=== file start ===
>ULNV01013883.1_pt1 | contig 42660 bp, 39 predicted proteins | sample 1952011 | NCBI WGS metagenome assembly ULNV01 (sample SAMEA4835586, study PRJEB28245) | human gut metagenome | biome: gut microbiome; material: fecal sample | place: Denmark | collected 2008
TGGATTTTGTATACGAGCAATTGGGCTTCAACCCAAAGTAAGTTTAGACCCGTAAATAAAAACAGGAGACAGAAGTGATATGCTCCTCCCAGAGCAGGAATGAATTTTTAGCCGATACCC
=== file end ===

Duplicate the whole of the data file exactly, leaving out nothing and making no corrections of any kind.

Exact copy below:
>ULNV01013883.1_pt1 | contig 42660 bp, 39 predicted proteins | sample 1952011 | NCBI WGS metagenome assembly ULNV01 (sample SAMEA4835586, study PRJEB28245) | human gut metagenome | biome: gut microbiome; material: fecal sample | place: Denmark | collected 2008
TGGATTTTGTATACGAGCAATTGGGCTTCAACCCAAAGTAAGTTTAGACCCGTAAATAAAAACAGGAGACAGAAGTGATATGCTCCTCCCAGAGCAGGAATGAATTTTTAGCCGATACCC